Alaska sockeye salmon migrating.
University of Washington
Alaska sockeye salmon migrating.

It’s no secret that human activities affect fish, particularly those that must migrate to reproduce. Years of building dams and polluting rivers in some regions have left fish such as salmon struggling to return to their home streams and give birth to the next generation.

A new University of Washington study points to yet another human factor that hampers the ability of fish to reproduce: the timing of our fishing seasons. The paper, appearing online last month in the journal Fish and Fisheries, is one of only a handful of studies that considers how the timing of fishing efforts might disproportionately target certain fish and change the life history patterns of entire populations.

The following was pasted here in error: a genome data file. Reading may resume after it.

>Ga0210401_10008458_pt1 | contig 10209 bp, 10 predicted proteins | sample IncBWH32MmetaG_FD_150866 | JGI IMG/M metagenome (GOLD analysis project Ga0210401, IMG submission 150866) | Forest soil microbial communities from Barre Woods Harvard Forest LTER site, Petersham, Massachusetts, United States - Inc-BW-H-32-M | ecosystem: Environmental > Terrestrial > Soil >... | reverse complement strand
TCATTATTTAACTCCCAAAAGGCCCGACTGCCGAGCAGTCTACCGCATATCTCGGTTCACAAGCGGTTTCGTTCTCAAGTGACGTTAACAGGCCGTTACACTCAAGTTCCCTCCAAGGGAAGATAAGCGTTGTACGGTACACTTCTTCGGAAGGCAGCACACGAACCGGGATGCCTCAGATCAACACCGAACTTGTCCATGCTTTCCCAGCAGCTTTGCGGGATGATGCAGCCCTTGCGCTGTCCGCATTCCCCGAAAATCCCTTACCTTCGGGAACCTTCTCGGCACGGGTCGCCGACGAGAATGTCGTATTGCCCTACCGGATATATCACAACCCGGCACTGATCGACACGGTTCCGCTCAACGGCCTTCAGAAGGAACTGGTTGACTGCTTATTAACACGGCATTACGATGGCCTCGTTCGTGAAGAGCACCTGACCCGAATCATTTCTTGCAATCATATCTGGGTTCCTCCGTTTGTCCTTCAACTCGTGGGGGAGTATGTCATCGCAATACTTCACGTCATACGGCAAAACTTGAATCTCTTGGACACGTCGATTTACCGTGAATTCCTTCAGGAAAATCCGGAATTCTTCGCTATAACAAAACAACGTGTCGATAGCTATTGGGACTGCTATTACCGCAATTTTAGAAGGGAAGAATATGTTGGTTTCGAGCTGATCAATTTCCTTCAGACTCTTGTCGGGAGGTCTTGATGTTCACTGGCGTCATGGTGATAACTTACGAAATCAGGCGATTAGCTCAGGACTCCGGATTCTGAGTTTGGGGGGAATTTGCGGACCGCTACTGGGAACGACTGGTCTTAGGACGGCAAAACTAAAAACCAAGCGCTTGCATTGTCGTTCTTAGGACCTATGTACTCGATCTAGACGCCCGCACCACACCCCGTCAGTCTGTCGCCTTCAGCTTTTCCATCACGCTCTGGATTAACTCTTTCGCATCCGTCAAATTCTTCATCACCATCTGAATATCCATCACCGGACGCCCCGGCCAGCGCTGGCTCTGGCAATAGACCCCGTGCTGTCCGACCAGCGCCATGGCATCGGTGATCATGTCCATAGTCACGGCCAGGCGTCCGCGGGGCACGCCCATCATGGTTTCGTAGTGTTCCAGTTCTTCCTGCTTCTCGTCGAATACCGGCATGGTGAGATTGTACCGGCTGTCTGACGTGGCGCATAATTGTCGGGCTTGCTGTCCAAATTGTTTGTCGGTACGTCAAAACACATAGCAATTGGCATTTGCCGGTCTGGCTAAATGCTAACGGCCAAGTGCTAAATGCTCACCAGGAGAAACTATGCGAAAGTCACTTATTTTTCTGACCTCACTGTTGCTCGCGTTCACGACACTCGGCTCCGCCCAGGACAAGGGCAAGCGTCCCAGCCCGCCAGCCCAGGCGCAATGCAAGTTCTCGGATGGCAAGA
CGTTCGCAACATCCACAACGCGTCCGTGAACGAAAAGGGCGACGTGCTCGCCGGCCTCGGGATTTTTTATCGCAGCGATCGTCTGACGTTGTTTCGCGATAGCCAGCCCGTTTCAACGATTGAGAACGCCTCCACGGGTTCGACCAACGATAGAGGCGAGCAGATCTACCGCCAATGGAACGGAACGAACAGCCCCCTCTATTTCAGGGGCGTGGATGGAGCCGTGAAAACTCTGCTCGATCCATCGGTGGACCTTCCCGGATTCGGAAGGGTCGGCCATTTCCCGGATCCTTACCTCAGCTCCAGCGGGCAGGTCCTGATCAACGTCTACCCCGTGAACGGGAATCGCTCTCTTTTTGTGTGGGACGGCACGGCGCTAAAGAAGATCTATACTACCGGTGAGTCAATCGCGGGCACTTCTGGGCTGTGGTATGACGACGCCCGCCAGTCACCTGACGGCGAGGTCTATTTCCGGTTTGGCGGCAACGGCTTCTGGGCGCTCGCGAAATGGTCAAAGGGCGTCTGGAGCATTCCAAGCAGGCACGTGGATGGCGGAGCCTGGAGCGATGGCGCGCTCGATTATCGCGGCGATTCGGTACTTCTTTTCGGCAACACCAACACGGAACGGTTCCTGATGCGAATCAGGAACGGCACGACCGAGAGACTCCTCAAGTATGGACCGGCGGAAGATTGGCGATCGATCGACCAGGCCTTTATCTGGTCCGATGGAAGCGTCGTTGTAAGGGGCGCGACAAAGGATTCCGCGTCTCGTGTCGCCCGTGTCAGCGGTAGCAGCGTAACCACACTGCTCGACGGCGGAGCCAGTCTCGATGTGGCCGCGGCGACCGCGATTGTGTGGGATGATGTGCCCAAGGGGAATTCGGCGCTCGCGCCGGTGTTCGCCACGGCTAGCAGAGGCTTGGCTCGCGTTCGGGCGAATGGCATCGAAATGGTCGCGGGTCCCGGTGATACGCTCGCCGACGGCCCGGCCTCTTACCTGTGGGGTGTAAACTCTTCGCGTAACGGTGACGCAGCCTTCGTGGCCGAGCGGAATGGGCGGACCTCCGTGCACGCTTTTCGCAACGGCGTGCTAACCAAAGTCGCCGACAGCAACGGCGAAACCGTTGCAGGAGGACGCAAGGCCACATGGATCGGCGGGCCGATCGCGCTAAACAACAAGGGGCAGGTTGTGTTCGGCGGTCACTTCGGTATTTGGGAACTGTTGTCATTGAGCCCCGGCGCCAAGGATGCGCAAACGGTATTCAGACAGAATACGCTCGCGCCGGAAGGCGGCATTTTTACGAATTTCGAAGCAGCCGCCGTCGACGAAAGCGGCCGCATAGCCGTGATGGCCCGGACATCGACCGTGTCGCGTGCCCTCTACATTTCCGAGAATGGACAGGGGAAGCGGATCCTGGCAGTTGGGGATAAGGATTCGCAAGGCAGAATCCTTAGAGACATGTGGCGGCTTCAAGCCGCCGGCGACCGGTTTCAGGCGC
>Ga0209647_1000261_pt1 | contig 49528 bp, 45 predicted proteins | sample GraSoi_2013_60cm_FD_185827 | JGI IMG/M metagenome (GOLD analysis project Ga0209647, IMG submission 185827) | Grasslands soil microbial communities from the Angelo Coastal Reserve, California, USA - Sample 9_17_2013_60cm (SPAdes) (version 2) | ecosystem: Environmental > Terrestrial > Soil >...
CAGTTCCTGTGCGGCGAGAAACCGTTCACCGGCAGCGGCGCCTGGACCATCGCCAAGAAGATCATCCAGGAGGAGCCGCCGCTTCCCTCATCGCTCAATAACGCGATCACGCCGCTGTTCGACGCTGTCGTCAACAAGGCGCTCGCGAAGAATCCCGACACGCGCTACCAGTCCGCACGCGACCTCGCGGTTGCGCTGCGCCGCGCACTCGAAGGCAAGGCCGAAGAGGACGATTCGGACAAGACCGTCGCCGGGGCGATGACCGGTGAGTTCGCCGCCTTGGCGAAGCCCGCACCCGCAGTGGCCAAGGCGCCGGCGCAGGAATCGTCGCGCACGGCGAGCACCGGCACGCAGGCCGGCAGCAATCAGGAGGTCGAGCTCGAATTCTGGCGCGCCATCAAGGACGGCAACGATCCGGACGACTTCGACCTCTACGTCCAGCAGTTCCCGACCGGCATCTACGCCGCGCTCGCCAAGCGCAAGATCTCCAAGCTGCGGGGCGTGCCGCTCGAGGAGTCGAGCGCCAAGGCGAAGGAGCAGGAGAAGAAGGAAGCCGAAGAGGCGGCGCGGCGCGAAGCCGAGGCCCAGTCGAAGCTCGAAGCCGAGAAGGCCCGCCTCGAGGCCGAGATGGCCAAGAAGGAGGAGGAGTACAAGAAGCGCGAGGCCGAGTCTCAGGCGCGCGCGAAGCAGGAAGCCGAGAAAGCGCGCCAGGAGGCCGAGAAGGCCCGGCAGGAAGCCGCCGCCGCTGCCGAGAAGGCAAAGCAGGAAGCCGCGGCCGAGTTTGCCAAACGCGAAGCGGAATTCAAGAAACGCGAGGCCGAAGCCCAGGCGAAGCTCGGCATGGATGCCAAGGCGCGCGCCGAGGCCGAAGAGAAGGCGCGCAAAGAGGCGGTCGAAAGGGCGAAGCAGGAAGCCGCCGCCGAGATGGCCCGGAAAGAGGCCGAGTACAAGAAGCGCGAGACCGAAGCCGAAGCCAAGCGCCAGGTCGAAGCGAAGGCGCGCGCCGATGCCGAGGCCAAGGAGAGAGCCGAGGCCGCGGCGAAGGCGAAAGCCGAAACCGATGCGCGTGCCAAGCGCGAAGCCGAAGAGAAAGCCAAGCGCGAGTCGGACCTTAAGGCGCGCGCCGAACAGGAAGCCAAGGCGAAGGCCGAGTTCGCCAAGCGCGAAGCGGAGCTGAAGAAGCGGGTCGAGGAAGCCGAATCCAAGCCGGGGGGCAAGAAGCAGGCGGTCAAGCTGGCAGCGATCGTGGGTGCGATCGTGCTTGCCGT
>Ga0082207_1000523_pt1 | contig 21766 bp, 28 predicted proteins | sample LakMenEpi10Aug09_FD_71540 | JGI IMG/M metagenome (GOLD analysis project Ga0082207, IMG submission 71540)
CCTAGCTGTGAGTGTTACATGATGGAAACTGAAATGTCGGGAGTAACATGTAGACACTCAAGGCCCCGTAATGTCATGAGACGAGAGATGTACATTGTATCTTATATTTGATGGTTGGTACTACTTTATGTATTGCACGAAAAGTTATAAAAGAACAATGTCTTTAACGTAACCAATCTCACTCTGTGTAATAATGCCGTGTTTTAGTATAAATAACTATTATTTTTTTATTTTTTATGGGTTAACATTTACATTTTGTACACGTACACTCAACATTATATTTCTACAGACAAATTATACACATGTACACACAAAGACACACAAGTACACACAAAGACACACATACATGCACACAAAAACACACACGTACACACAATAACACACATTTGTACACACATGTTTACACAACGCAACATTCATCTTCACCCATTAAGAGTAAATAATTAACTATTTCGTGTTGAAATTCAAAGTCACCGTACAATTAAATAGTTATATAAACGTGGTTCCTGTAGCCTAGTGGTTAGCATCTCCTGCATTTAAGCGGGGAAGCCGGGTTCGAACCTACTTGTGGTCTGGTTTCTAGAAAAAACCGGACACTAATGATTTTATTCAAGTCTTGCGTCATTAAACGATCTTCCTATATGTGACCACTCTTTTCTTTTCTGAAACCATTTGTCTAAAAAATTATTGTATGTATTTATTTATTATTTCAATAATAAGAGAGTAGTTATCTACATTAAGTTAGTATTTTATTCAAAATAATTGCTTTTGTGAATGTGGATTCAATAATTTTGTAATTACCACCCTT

The authors, Michael Tillotson, UW doctoral student in aquatic and fishery sciences, and Tom Quinn, UW professor of aquatic and fishery sciences, build the case for more attention on timing by outlining examples of how fishing seasons have altered a population’s makeup — specifically, its diversity and productivity.

The study was funded by a fellowship from the UW’s IGERT Program on Ocean Change and the ARCS Foundation.

Read more at UW Today »